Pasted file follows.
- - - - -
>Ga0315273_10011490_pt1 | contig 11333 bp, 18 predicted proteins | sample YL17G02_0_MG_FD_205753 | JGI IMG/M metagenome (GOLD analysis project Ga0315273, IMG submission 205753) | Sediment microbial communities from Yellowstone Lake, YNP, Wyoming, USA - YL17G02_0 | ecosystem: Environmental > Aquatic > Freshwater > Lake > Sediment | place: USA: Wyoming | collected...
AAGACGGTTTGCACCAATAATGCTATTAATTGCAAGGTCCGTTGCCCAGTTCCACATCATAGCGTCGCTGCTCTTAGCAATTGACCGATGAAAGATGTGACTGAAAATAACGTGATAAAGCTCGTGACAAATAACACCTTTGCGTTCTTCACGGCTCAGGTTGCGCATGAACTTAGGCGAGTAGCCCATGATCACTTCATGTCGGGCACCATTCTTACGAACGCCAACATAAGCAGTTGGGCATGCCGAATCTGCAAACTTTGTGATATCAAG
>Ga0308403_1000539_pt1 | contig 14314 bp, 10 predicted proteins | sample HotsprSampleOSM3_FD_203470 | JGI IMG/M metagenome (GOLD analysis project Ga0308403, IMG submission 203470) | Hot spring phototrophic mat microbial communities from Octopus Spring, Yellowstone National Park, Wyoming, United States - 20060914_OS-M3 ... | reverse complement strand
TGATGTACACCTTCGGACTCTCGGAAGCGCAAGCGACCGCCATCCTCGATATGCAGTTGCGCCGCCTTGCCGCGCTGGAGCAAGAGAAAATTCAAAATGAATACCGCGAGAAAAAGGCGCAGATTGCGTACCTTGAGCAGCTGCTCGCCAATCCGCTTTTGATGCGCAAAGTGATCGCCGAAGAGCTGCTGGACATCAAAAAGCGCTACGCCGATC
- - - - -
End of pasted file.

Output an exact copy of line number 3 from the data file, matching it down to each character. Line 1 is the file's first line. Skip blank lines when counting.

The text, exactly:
>Ga0308403_1000539_pt1 | contig 14314 bp, 10 predicted proteins | sample HotsprSampleOSM3_FD_203470 | JGI IMG/M metagenome (GOLD analysis project Ga0308403, IMG submission 203470) | Hot spring phototrophic mat microbial communities from Octopus Spring, Yellowstone National Park, Wyoming, United States - 20060914_OS-M3 ... | reverse complement strand